In June Atmel announced the Customizable Atmel Processor (CAP), a family of customizable microcontrollers, and two initial devices. Customization in the CAP is achieved via a gate array block in which users can implement functions ranging from processor cores and peripherals to algorithm accelerators. Atmel intends the CAP devices to be used in industrial, consumer, medical, and automotive applications, as replacements for the microcontroller-FPGA combinations often used in these applications.
CAP devices are manufactured in a 130 nm process and feature a pre-fabricated ARM7 or ARM9 core, peripherals, and busses. In addition, the devices include a metal-programmable gate array block providing around 250K-500K ASIC gates, and available to users as masked programmed logic. Atmel provides users with pre-verified hardware IP blocks for various I/O interfaces and peripherals, such as CAN, Ethernet MAC, and USB, and engines for cryptography algorithms. Users can also incorporate their own logic into the gate array block, for example to implement DSP algorithm accelerators or custom interfaces. Atmel provides users with an emulation platform to validate their designs.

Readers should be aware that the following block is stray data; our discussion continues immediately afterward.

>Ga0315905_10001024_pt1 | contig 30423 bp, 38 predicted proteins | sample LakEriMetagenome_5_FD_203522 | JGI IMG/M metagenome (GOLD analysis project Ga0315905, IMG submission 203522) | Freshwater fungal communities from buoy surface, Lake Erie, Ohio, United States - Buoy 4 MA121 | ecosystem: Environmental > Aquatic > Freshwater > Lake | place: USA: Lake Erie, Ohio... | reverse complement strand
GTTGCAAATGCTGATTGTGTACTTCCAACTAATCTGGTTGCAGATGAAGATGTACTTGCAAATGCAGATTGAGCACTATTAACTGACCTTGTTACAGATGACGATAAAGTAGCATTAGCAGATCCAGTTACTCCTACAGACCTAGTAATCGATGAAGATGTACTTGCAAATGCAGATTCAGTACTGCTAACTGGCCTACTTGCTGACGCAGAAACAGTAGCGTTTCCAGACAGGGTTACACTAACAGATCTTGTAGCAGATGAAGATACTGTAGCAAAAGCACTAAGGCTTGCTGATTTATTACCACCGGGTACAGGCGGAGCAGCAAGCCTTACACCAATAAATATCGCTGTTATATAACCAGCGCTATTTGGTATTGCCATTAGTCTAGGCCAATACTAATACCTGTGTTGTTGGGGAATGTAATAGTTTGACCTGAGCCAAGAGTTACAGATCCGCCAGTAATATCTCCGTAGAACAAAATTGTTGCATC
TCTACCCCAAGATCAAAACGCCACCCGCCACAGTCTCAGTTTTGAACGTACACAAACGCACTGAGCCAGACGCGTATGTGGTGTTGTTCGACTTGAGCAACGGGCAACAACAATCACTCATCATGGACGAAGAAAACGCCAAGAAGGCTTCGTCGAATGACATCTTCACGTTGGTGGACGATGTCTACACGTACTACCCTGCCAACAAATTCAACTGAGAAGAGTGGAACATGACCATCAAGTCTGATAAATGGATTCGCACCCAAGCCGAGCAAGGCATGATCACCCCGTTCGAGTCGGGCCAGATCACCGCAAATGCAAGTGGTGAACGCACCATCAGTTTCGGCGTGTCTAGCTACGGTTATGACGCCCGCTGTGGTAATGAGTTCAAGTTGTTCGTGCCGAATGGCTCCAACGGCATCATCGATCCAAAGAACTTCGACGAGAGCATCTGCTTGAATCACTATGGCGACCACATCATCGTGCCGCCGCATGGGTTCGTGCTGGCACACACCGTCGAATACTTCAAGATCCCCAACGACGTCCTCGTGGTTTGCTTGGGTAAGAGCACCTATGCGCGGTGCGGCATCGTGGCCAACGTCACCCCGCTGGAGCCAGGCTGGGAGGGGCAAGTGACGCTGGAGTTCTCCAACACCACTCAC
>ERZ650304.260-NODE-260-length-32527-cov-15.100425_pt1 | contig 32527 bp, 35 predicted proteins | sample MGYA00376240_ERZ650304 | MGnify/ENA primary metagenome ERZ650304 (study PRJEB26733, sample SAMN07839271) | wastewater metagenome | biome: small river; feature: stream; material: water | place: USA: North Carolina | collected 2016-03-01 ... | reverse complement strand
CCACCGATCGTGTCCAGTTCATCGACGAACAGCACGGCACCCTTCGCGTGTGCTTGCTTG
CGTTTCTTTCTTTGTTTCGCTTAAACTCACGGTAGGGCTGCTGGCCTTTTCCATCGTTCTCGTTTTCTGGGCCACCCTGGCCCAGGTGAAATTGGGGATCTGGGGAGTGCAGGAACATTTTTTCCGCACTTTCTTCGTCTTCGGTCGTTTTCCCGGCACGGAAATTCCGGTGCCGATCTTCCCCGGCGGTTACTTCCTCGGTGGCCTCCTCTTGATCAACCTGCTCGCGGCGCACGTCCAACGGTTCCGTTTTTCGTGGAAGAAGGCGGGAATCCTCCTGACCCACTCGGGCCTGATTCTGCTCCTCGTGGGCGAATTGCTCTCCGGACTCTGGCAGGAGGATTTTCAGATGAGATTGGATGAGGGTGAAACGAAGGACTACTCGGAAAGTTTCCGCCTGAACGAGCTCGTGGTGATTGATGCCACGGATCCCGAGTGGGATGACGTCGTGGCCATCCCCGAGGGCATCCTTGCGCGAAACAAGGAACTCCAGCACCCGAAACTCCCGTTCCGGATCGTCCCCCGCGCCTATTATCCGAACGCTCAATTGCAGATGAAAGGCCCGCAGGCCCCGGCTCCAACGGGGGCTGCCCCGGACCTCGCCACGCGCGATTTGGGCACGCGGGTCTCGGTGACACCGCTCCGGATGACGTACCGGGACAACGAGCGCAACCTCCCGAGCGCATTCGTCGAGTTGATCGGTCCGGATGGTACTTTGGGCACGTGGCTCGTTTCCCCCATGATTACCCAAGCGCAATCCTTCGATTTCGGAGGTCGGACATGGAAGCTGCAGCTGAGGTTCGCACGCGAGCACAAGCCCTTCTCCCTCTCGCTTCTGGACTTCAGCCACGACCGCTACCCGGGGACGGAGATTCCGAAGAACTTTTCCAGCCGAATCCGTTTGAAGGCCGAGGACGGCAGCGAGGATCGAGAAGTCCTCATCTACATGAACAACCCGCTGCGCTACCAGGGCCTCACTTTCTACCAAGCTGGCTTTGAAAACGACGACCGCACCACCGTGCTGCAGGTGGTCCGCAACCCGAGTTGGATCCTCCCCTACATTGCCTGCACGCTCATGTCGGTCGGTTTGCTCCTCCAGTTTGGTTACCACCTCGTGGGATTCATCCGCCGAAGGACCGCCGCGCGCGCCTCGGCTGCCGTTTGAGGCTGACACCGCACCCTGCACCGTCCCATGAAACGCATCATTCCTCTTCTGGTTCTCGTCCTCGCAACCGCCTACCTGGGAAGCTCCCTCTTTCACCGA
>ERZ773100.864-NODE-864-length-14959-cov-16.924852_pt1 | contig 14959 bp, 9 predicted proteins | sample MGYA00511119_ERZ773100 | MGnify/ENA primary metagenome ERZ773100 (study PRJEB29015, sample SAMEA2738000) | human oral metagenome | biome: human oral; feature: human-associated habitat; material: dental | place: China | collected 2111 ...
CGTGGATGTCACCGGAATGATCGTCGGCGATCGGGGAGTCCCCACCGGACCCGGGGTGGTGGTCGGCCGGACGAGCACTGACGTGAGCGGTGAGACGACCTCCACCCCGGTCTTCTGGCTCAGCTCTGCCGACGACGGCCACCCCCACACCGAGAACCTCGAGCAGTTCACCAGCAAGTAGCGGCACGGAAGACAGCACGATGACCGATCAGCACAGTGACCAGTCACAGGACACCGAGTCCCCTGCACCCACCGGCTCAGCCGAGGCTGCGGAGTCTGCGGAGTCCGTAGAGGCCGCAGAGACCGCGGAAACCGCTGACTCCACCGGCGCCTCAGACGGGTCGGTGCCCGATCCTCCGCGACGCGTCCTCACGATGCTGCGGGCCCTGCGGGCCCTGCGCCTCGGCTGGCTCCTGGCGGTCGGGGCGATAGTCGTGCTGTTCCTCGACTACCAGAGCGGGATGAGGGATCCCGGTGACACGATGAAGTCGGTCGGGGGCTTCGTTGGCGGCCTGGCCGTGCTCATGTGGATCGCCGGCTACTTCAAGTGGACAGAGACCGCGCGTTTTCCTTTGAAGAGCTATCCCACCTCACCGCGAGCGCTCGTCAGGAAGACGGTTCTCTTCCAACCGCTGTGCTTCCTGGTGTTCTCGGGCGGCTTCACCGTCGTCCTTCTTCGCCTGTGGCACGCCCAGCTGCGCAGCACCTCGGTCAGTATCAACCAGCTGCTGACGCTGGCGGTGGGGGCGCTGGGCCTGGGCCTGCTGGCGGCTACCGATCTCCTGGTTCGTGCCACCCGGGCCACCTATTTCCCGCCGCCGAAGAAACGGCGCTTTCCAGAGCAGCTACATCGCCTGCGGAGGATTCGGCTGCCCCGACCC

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Figure 1. Atmel's CAP7 device featuring an ARM7 core and a metal-programmable block.
Atmel maintains that CAP offers significant time-to-market and cost benefits over traditional ASIC solutions: Once the user has completed his design, CAP designs require 10 weeks for prototypes and 16 weeks to begin production, according to Atmel. Customization charges are $150k including mask, engineering charges, and prototypes. In contrast, ASICs can require a year or more and cost millions of dollars to develop. Like ASICs, logic implemented using the CAP gate array will likely achieve better throughput and energy efficiency than FPGA solutions, despite using a less advanced fabrication process. According to Atmel, the CAP gate array logic can operate at up to 400 MHz.
CAP devices cost $6-13 each in 100 K quantities. (They are significantly more expensive in smaller quantities, due to minimum order sizes of $250k for the ARM7-based version and $1M for the ARM9-based version.) If Atmel's performance claims hold, then the CAP devices may offer significant cost, throughput, and energy efficiency gains over the CPU-FPGA combinations employed in a variety of medium-volume applications.
For more analysis of Atmel's CAP devices, see InsideDSP.